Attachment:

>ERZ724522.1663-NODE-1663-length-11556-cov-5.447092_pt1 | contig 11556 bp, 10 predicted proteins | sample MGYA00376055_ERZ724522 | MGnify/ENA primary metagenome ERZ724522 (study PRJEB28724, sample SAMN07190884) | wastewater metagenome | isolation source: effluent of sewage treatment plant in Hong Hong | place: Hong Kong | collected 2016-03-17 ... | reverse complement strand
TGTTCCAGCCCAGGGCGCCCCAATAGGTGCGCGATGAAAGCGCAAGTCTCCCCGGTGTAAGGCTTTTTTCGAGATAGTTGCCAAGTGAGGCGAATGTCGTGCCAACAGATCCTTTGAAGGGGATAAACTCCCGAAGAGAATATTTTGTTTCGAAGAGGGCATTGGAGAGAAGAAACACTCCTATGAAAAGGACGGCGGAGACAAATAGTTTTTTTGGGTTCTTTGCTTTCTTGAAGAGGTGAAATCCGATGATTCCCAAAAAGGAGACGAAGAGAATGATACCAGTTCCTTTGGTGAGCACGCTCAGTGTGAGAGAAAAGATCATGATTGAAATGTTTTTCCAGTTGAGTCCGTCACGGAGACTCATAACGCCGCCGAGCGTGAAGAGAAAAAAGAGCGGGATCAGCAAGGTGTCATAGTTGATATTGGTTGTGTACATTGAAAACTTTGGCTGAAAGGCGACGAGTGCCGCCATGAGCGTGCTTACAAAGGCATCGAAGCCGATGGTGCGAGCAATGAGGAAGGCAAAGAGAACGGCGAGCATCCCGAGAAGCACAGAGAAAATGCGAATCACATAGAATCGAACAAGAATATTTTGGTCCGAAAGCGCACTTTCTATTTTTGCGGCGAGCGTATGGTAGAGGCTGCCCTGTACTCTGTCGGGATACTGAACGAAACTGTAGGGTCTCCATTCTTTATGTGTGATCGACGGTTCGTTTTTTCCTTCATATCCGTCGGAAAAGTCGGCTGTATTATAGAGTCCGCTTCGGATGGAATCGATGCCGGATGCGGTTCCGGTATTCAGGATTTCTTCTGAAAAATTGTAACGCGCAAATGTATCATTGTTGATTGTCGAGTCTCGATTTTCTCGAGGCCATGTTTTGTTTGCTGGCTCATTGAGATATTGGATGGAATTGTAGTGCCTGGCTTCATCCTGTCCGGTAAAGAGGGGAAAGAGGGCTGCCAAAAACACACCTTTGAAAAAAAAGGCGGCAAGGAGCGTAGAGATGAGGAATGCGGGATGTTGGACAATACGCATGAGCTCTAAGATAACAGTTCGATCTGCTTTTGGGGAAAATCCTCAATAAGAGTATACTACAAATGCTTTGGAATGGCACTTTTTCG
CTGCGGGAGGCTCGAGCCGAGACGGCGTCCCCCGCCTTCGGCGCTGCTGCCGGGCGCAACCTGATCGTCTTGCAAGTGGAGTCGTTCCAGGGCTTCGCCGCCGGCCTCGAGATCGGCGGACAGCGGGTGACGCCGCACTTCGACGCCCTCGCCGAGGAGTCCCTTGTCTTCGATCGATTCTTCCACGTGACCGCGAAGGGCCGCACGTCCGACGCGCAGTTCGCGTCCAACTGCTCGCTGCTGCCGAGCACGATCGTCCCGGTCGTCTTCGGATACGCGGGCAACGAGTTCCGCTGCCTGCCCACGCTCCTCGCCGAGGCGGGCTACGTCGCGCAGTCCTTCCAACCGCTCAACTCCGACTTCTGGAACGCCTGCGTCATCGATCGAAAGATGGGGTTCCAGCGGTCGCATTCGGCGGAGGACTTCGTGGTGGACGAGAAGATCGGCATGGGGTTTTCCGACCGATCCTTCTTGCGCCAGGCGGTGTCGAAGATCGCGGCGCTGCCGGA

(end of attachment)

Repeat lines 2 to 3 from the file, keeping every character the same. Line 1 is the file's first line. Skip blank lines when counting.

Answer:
TGTTCCAGCCCAGGGCGCCCCAATAGGTGCGCGATGAAAGCGCAAGTCTCCCCGGTGTAAGGCTTTTTTCGAGATAGTTGCCAAGTGAGGCGAATGTCGTGCCAACAGATCCTTTGAAGGGGATAAACTCCCGAAGAGAATATTTTGTTTCGAAGAGGGCATTGGAGAGAAGAAACACTCCTATGAAAAGGACGGCGGAGACAAATAGTTTTTTTGGGTTCTTTGCTTTCTTGAAGAGGTGAAATCCGATGATTCCCAAAAAGGAGACGAAGAGAATGATACCAGTTCCTTTGGTGAGCACGCTCAGTGTGAGAGAAAAGATCATGATTGAAATGTTTTTCCAGTTGAGTCCGTCACGGAGACTCATAACGCCGCCGAGCGTGAAGAGAAAAAAGAGCGGGATCAGCAAGGTGTCATAGTTGATATTGGTTGTGTACATTGAAAACTTTGGCTGAAAGGCGACGAGTGCCGCCATGAGCGTGCTTACAAAGGCATCGAAGCCGATGGTGCGAGCAATGAGGAAGGCAAAGAGAACGGCGAGCATCCCGAGAAGCACAGAGAAAATGCGAATCACATAGAATCGAACAAGAATATTTTGGTCCGAAAGCGCACTTTCTATTTTTGCGGCGAGCGTATGGTAGAGGCTGCCCTGTACTCTGTCGGGATACTGAACGAAACTGTAGGGTCTCCATTCTTTATGTGTGATCGACGGTTCGTTTTTTCCTTCATATCCGTCGGAAAAGTCGGCTGTATTATAGAGTCCGCTTCGGATGGAATCGATGCCGGATGCGGTTCCGGTATTCAGGATTTCTTCTGAAAAATTGTAACGCGCAAATGTATCATTGTTGATTGTCGAGTCTCGATTTTCTCGAGGCCATGTTTTGTTTGCTGGCTCATTGAGATATTGGATGGAATTGTAGTGCCTGGCTTCATCCTGTCCGGTAAAGAGGGGAAAGAGGGCTGCCAAAAACACACCTTTGAAAAAAAAGGCGGCAAGGAGCGTAGAGATGAGGAATGCGGGATGTTGGACAATACGCATGAGCTCTAAGATAACAGTTCGATCTGCTTTTGGGGAAAATCCTCAATAAGAGTATACTACAAATGCTTTGGAATGGCACTTTTTCG
CTGCGGGAGGCTCGAGCCGAGACGGCGTCCCCCGCCTTCGGCGCTGCTGCCGGGCGCAACCTGATCGTCTTGCAAGTGGAGTCGTTCCAGGGCTTCGCCGCCGGCCTCGAGATCGGCGGACAGCGGGTGACGCCGCACTTCGACGCCCTCGCCGAGGAGTCCCTTGTCTTCGATCGATTCTTCCACGTGACCGCGAAGGGCCGCACGTCCGACGCGCAGTTCGCGTCCAACTGCTCGCTGCTGCCGAGCACGATCGTCCCGGTCGTCTTCGGATACGCGGGCAACGAGTTCCGCTGCCTGCCCACGCTCCTCGCCGAGGCGGGCTACGTCGCGCAGTCCTTCCAACCGCTCAACTCCGACTTCTGGAACGCCTGCGTCATCGATCGAAAGATGGGGTTCCAGCGGTCGCATTCGGCGGAGGACTTCGTGGTGGACGAGAAGATCGGCATGGGGTTTTCCGACCGATCCTTCTTGCGCCAGGCGGTGTCGAAGATCGCGGCGCTGCCGGA